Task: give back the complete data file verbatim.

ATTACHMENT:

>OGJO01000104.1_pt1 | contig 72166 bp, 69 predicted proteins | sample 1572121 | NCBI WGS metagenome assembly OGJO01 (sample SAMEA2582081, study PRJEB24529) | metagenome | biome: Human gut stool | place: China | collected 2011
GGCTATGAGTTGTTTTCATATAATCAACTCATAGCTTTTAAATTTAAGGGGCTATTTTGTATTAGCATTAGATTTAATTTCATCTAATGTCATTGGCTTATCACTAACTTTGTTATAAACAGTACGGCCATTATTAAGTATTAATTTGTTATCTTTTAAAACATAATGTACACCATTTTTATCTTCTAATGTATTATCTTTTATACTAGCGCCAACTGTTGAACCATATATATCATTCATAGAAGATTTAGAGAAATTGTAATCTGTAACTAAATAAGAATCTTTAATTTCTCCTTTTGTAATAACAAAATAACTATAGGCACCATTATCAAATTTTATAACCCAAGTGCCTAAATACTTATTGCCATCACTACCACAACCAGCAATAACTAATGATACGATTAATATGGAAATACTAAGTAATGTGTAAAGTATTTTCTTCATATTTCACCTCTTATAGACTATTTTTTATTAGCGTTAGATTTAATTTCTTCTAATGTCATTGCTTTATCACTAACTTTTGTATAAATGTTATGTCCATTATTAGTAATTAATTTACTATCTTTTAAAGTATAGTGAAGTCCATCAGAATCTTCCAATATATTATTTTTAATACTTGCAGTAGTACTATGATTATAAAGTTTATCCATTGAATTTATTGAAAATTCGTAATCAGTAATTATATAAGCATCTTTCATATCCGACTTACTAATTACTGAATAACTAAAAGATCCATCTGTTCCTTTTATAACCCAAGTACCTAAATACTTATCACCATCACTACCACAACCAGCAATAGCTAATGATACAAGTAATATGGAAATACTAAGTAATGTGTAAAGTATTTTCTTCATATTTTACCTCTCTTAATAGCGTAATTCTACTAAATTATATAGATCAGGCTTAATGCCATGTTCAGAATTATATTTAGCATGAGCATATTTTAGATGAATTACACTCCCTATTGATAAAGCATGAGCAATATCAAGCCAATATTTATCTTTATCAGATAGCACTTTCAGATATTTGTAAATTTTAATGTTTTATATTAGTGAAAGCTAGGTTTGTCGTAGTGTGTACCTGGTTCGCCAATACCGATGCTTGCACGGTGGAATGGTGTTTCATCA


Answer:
>OGJO01000104.1_pt1 | contig 72166 bp, 69 predicted proteins | sample 1572121 | NCBI WGS metagenome assembly OGJO01 (sample SAMEA2582081, study PRJEB24529) | metagenome | biome: Human gut stool | place: China | collected 2011
GGCTATGAGTTGTTTTCATATAATCAACTCATAGCTTTTAAATTTAAGGGGCTATTTTGTATTAGCATTAGATTTAATTTCATCTAATGTCATTGGCTTATCACTAACTTTGTTATAAACAGTACGGCCATTATTAAGTATTAATTTGTTATCTTTTAAAACATAATGTACACCATTTTTATCTTCTAATGTATTATCTTTTATACTAGCGCCAACTGTTGAACCATATATATCATTCATAGAAGATTTAGAGAAATTGTAATCTGTAACTAAATAAGAATCTTTAATTTCTCCTTTTGTAATAACAAAATAACTATAGGCACCATTATCAAATTTTATAACCCAAGTGCCTAAATACTTATTGCCATCACTACCACAACCAGCAATAACTAATGATACGATTAATATGGAAATACTAAGTAATGTGTAAAGTATTTTCTTCATATTTCACCTCTTATAGACTATTTTTTATTAGCGTTAGATTTAATTTCTTCTAATGTCATTGCTTTATCACTAACTTTTGTATAAATGTTATGTCCATTATTAGTAATTAATTTACTATCTTTTAAAGTATAGTGAAGTCCATCAGAATCTTCCAATATATTATTTTTAATACTTGCAGTAGTACTATGATTATAAAGTTTATCCATTGAATTTATTGAAAATTCGTAATCAGTAATTATATAAGCATCTTTCATATCCGACTTACTAATTACTGAATAACTAAAAGATCCATCTGTTCCTTTTATAACCCAAGTACCTAAATACTTATCACCATCACTACCACAACCAGCAATAGCTAATGATACAAGTAATATGGAAATACTAAGTAATGTGTAAAGTATTTTCTTCATATTTTACCTCTCTTAATAGCGTAATTCTACTAAATTATATAGATCAGGCTTAATGCCATGTTCAGAATTATATTTAGCATGAGCATATTTTAGATGAATTACACTCCCTATTGATAAAGCATGAGCAATATCAAGCCAATATTTATCTTTATCAGATAGCACTTTCAGATATTTGTAAATTTTAATGTTTTATATTAGTGAAAGCTAGGTTTGTCGTAGTGTGTACCTGGTTCGCCAATACCGATGCTTGCACGGTGGAATGGTGTTTCATCA